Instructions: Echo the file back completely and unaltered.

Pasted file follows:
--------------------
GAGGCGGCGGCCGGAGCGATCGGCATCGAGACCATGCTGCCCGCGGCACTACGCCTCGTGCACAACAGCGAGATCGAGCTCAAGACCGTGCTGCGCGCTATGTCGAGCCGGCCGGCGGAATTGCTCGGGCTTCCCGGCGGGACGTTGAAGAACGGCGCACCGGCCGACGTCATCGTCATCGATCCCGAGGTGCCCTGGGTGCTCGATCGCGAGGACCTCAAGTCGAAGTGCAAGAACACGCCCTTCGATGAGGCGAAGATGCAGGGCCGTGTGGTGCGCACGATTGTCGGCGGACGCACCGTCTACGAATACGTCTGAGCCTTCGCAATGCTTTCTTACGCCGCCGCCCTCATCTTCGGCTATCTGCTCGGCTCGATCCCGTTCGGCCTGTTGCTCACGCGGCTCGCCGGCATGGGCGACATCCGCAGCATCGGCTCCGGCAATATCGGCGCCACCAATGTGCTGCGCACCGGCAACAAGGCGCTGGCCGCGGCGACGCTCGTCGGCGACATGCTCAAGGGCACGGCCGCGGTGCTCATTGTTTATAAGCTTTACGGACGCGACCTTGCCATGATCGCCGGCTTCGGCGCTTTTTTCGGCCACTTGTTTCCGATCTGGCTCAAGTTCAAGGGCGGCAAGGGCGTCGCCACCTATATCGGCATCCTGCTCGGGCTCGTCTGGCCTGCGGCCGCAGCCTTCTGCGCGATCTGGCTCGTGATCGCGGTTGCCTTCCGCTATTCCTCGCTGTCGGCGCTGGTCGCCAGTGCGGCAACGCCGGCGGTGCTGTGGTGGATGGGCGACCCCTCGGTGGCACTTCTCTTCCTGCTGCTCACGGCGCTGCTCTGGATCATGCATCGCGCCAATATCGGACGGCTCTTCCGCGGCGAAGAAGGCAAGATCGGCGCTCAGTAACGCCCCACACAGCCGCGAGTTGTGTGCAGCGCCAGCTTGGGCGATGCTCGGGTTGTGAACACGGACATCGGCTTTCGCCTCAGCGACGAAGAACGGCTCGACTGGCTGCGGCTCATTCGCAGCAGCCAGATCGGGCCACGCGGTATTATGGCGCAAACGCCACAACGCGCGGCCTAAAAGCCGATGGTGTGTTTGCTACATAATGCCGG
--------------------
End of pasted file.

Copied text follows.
GAGGCGGCGGCCGGAGCGATCGGCATCGAGACCATGCTGCCCGCGGCACTACGCCTCGTGCACAACAGCGAGATCGAGCTCAAGACCGTGCTGCGCGCTATGTCGAGCCGGCCGGCGGAATTGCTCGGGCTTCCCGGCGGGACGTTGAAGAACGGCGCACCGGCCGACGTCATCGTCATCGATCCCGAGGTGCCCTGGGTGCTCGATCGCGAGGACCTCAAGTCGAAGTGCAAGAACACGCCCTTCGATGAGGCGAAGATGCAGGGCCGTGTGGTGCGCACGATTGTCGGCGGACGCACCGTCTACGAATACGTCTGAGCCTTCGCAATGCTTTCTTACGCCGCCGCCCTCATCTTCGGCTATCTGCTCGGCTCGATCCCGTTCGGCCTGTTGCTCACGCGGCTCGCCGGCATGGGCGACATCCGCAGCATCGGCTCCGGCAATATCGGCGCCACCAATGTGCTGCGCACCGGCAACAAGGCGCTGGCCGCGGCGACGCTCGTCGGCGACATGCTCAAGGGCACGGCCGCGGTGCTCATTGTTTATAAGCTTTACGGACGCGACCTTGCCATGATCGCCGGCTTCGGCGCTTTTTTCGGCCACTTGTTTCCGATCTGGCTCAAGTTCAAGGGCGGCAAGGGCGTCGCCACCTATATCGGCATCCTGCTCGGGCTCGTCTGGCCTGCGGCCGCAGCCTTCTGCGCGATCTGGCTCGTGATCGCGGTTGCCTTCCGCTATTCCTCGCTGTCGGCGCTGGTCGCCAGTGCGGCAACGCCGGCGGTGCTGTGGTGGATGGGCGACCCCTCGGTGGCACTTCTCTTCCTGCTGCTCACGGCGCTGCTCTGGATCATGCATCGCGCCAATATCGGACGGCTCTTCCGCGGCGAAGAAGGCAAGATCGGCGCTCAGTAACGCCCCACACAGCCGCGAGTTGTGTGCAGCGCCAGCTTGGGCGATGCTCGGGTTGTGAACACGGACATCGGCTTTCGCCTCAGCGACGAAGAACGGCTCGACTGGCTGCGGCTCATTCGCAGCAGCCAGATCGGGCCACGCGGTATTATGGCGCAAACGCCACAACGCGCGGCCTAAAAGCCGATGGTGTGTTTGCTACATAATGCCGG